1. Markets tumble: Weak economic data out of China has spoiled any hopes of a New Year rally for stocks.
Global markets suffered steep declines on Wednesday after new data suggested that China's vast manufacturing sector contracted in December.
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US oil futures declined 0.8% to trade at $45 per barrel.
The New Year losses follow a terrible year for US stocks. 2018 was the worst annual performance for stocks since 2008, and only the second year the Dow and S&P 500 fell in the past decade.
December was a particularly dreadful month: The S&P 500 was down 9% and the Dow was down 8.7% — the worst December since 1931. In one seven-day stretch, the Dow fell by 350 points or more six times.
2. China angst: Investor worries over China increased Wednesday after a survey of purchasing managers revealed new signs of weakness in the world's second biggest economy.
The manufacturing index, which is produced by media group Caixin and research firm Markit, fell to 49.7 in December from 50.2 in November.
It is this second time this week that data has indicated China's huge manufacturing sector is contracting.
"An increasing amount of data is pointing to the Chinese economy losing steam," said Jasper Lawler, head of research at London Capital Group. "With new orders falling for the first time in two and half years, the outlook doesn't look great either."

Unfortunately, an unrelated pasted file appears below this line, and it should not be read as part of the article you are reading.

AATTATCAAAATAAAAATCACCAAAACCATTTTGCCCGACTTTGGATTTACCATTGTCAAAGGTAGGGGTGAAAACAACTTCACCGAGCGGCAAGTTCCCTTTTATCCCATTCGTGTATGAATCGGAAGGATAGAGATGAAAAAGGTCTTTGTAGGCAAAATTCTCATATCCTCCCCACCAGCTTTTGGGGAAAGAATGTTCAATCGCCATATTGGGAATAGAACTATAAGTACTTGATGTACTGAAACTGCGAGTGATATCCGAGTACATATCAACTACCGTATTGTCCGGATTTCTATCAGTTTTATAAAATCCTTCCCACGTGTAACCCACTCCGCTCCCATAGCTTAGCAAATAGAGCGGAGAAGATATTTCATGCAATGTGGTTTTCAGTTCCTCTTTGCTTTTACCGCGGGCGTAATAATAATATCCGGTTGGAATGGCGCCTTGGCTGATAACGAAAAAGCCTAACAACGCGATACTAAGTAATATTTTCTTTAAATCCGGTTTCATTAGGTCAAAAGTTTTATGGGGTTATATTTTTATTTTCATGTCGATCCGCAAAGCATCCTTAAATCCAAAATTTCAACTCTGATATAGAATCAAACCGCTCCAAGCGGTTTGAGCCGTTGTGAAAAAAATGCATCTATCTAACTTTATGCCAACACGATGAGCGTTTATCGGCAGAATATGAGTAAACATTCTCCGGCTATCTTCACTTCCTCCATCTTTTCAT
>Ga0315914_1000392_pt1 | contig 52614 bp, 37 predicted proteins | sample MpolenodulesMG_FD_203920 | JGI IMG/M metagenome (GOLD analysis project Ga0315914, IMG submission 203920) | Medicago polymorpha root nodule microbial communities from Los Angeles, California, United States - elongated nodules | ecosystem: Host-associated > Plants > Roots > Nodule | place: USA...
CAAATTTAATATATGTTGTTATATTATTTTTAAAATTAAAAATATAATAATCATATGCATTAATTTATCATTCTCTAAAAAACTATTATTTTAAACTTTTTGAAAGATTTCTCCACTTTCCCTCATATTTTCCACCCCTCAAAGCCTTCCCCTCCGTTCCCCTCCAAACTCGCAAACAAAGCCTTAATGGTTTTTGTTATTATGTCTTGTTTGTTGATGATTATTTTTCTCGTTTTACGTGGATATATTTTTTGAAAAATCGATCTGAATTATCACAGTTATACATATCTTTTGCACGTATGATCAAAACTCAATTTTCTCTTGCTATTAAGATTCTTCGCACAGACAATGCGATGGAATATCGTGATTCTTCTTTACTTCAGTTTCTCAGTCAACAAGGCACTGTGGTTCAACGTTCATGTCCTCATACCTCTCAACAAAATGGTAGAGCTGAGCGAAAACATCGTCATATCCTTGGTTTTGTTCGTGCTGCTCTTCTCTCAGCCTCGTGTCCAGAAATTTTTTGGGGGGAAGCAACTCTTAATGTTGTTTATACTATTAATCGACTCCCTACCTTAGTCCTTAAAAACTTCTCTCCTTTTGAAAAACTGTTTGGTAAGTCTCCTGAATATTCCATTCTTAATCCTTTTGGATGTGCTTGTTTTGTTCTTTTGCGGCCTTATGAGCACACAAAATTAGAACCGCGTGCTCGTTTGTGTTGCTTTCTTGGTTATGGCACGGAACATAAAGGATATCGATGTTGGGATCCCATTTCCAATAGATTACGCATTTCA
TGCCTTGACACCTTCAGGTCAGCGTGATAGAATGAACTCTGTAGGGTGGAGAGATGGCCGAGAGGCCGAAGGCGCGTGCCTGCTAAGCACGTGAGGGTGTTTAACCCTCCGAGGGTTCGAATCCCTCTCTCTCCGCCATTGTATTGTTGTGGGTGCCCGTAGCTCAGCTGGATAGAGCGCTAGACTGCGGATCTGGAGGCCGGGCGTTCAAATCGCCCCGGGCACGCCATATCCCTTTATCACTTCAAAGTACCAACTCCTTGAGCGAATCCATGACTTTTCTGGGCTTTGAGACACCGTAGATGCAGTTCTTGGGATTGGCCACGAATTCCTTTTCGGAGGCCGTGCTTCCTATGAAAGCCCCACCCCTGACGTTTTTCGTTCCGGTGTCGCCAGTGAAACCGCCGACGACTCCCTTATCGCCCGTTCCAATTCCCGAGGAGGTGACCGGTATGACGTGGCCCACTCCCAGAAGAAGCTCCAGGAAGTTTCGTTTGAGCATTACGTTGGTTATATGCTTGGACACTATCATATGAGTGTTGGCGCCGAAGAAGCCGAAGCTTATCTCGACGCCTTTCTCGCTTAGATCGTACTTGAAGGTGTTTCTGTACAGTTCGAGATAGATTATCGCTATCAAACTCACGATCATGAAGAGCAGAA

3. Chaos in Washington: An extended government shutdown in the United States is adding to investor fears.
President Donald Trump has invited congressional leaders from both parties to the White House, congressional sources told CNN. While details on the meeting are still being worked out, it likely will occur Wednesday.
The meeting would come as negotiations to re-open about a quarter of the federal government have been frozen for nearly two weeks, and just one day before Democrats take over as the majority party in the House.
While the government shutdown probably won't mean much for the economy in the near term, the impasse may portend bad news for a looming debt ceiling showdown.
Lawmakers must pass a law this year so the Treasury Department can continue to borrow without any restrictions. If they fail, the US government could default on its debt.
When that nearly happened in 2011, credit ratings agency Standard and Poor's downgraded America one notch below a perfect AAA. Another downgrade could make the country's massive debt load much costlier to pay back.
4. Coming this week:
Wednesday — Chicago Purchasing Managers' Index
Thursday — ISM manufacturing index
Friday — Jobs report for December
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